Leaders Let It Go
Somehow this all threads together, I just haven’t figured out how yet
Today, via the Daily Stoic email that I just recently subscribed to, I learned about Pyrrhonism and phantasiai: pre-cognitive judgments originating from our previous experiences or our subconscious thinking.
Pyrrhonists maintain that phantasiai cannot be relied upon to represent reality.
Also today, from the daily email from the Center for Contemplation and Action, I learned the term transrational:
People are so afraid of being considered pre-rational that they avoid and deny the very possibility of the transrational. Others substitute mere pre-rational emotions for authentic religious experience, which is always transrational.
– Ken Wilber
I think I aspire to be a transrational Pyrrhonist.
Then I stumbled upon Stay SaaSy and it was like every post and every tweet was saying something I wished I had said, or at least put into words as well as they have.
To be optimistic…
Have a never-ending well of persistence. You might feel like Sisyphus pushing that boulder up the hill day in and day out. Optimistic people understand that most of one’s work life is pushing boulders up hills and have a good attitude about it.
Get over things. If you can’t reset your opinion on people, problems, slights, and all other things to an absolute neutral, you’ll be saddled with a distracting and deteriorating buildup of resentment. Learn to get over things completely.
Commit. If you’re second guessing yourself every step of the way you’ll never be able to sustain optimism. Set some timeframe for re-evaluation–maybe 6 months or a year–and then forget about anything that sounds like “maybe”.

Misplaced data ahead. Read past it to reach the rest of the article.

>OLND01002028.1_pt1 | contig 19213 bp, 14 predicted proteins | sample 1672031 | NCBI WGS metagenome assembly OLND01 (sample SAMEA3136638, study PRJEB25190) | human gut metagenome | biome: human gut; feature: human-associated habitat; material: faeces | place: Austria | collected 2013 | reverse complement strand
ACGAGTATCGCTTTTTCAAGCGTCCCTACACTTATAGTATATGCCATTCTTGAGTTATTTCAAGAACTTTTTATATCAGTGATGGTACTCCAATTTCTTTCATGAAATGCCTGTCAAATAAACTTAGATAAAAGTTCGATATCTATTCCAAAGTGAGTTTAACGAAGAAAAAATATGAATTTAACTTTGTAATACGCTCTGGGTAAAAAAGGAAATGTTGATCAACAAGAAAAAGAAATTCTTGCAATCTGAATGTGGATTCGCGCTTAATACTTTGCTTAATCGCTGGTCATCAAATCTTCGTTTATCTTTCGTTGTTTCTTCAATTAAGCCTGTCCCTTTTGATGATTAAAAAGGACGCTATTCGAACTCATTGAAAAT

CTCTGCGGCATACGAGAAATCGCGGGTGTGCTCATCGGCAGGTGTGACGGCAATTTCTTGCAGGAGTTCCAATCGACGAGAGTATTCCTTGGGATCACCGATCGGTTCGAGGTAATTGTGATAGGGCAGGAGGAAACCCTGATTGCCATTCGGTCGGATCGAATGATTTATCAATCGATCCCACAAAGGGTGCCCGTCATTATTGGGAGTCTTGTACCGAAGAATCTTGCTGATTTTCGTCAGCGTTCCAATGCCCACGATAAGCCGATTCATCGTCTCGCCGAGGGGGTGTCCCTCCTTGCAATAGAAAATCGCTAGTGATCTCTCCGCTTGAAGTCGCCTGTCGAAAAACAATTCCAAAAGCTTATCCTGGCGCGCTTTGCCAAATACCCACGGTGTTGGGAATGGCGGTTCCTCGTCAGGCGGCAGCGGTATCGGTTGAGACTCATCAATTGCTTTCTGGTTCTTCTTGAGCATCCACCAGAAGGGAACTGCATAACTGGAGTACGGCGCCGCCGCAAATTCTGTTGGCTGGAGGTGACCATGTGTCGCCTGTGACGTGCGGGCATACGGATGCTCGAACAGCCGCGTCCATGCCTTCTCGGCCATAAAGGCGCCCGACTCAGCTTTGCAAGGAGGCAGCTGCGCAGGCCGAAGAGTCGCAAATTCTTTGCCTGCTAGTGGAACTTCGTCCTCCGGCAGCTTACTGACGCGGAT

Optimism isn’t a feeling that puffs your lungs up with rejuvenating life and leads to transcendent moments of inspiration. It’s removing the friction that your ego and backbone want to instinctively introduce when faced with challenges. It’s a way to move forward.
My litmus test for effective leadership: any room that you enter should have more certainty and a firmer plan by the time that you leave it. Good leaders can walk into a situation where people have lost track of their goals and get everyone aligned on a clear path forward. They remove unimportant details, distill complex situations to their essence, and get the right decision-maker to make a call–even if it’s not them. They’re able to not only stop bad plans before it’s too late, but get them moving again in the right direction.
The fancier your title, the more you must avoid causing chaos. If Bob the Intern frantically flip-flops on the plan for his summer project, people will patiently help him towards a good path and perhaps make sure he has less caffeine tomorrow. If Bob the CEO flip-flops on his strategy, people will capsize the ship trying to enact his will.
And this tweet:
Take stock in what our great national parks teach us–we should be as proud of our restraint as we are of our action. The answer is just as often to let it be.
Finally, this quote from an another email–Ten Percent Happier’s–that a friend forwarded me:
Inhabiting a human nervous system is kind of like living in a house where the doorbell and the burglar alarm make exactly the same sound.